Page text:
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The Dose

A Weekly Shot of News and Notes

Tuesday, November 23, 2004; Page HE02

SUPPLEMENTAL INFORMATION, CONT'D Another week, another disappointing result about dietary supplements once thought to be beneficial.

Reporting in the journal Neurology, Kristine Yaffe of the University of California, San Francisco, and colleagues find that supplementation with antioxidants, zinc or copper has no effect on cognition in older people.

_____Special Report_____
Fewer Poor Students Eat Free Breakfasts in Region (The Washington Post, Nov 19, 2004)
High Doses Of Vitamin E Found to Raise Risk of Dying (The Washington Post, Nov 11, 2004)
FDA Unveils New Rules For Supplement Labels (The Washington Post, Nov 5, 2004)
Antioxidant Pills Questioned, Again (The Washington Post, Oct 12, 2004)
Deep Purple (The Washington Post, Oct 6, 2004)
Dietary Supplements

The researchers examined the effects of supplements on the mental abilities of people in the Age-Related Eye Disease Study. The participants were randomly assigned to take antioxidants (500 milligrams of vitamin C, 400 international units of vitamin E and 15 milligrams of beta carotene); or 80 milligrams of zinc and two milligrams of copper; or antioxidants plus zinc and copper; or a placebo.

After an average of more than six years, 2,166 participants underwent a battery of cognitive tests. No significant differences were seen between any of the groups on any part of the six tests, the team reports. They conclude the likelihood of developing mental impairment is not significantly affected by any supplements tested.

DOG AS PERSONAL TRAINER A first-of-its-kind test to put people and their pets on a diet and exercise program found that both lost weight and kept it off, though dogs did better than their owners and didn't drive them crazy begging for food.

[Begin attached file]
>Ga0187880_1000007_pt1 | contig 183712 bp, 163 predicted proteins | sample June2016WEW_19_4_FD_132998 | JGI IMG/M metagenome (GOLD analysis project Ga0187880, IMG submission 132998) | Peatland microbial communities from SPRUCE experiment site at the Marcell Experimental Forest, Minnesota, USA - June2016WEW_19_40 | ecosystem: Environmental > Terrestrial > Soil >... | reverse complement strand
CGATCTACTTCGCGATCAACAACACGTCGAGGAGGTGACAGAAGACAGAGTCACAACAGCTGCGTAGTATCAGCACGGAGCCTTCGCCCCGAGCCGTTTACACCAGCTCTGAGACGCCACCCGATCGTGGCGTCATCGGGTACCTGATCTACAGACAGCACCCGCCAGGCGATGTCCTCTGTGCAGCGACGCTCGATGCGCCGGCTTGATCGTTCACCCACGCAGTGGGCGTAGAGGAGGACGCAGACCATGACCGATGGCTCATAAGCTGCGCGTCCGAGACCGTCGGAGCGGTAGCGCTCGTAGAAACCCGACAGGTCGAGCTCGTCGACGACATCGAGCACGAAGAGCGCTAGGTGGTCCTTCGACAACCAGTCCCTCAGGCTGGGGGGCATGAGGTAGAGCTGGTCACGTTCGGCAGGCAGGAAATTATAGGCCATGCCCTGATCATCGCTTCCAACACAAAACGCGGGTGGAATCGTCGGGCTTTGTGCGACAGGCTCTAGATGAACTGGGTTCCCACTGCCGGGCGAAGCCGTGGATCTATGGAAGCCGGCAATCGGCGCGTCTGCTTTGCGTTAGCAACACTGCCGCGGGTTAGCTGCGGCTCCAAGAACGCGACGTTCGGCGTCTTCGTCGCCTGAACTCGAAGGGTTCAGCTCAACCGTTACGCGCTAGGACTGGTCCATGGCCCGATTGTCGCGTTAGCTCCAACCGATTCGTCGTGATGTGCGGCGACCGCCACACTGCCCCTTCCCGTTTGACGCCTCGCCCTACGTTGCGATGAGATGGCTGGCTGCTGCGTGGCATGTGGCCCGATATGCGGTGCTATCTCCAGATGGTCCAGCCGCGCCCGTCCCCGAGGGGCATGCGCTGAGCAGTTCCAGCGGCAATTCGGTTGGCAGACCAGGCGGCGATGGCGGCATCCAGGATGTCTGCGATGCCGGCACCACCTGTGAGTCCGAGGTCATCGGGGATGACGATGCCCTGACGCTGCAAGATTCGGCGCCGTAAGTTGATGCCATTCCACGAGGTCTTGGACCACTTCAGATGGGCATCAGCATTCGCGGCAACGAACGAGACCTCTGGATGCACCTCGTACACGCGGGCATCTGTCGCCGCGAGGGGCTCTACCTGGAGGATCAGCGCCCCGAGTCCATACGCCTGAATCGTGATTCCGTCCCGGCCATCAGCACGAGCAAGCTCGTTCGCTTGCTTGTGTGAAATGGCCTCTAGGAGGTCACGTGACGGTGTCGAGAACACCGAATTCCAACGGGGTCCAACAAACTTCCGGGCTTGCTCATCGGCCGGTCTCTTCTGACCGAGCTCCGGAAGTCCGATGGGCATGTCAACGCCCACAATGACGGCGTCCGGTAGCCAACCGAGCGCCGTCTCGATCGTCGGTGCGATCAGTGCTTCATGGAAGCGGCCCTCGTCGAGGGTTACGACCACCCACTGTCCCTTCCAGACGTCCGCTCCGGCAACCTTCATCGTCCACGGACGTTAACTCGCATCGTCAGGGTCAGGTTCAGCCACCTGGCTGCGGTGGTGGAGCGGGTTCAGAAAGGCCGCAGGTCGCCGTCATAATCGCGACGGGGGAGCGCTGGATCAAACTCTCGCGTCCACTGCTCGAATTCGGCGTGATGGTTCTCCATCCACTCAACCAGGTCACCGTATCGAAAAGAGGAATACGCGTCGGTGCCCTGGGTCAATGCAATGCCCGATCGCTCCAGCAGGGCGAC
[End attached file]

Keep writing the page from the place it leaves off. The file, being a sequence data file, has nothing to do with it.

With two-thirds of Americans and one-fourth of pets overweight or obese, there's huge potential for this novel buddy system, experts say.

"If you're looking for motivation and social support to lose weight, you probably don't have to look any further than the pet in your own home," said study's leader Robert Kushner of Chicago's Northwestern Medical School. Hill's Pet Nutrition, a maker of diet dog food, funded the study.

THAT' S NOT SEXY The obese face a higher risk of death, disease and a lousy sex life.

Duke University Medical Center researchers, reporting at last week's meeting of the North American Association for the Study of Obesity, said a study of 1,200 adults showed obesity reduced sexual desire, frequency and abilities.

Five percent of normal-weight people reported sexual impairment in one of four areas, compared with about two-thirds of obese people. Obese people cited lack of desire and enjoyment, avoiding sex and having performance difficulties.

SO NOTED "You would hear about ten times more violence if you listened to an hour of nursery rhymes than if you watched television for an hour before 9 o'clock on an average day."

-- Adam Fox of St. Mary's Hospital in London, reporting on a study comparing 25 nursery rhymes to British TV fare.

-- From News Services and Staff Reports


© 2004 The Washington Post Company


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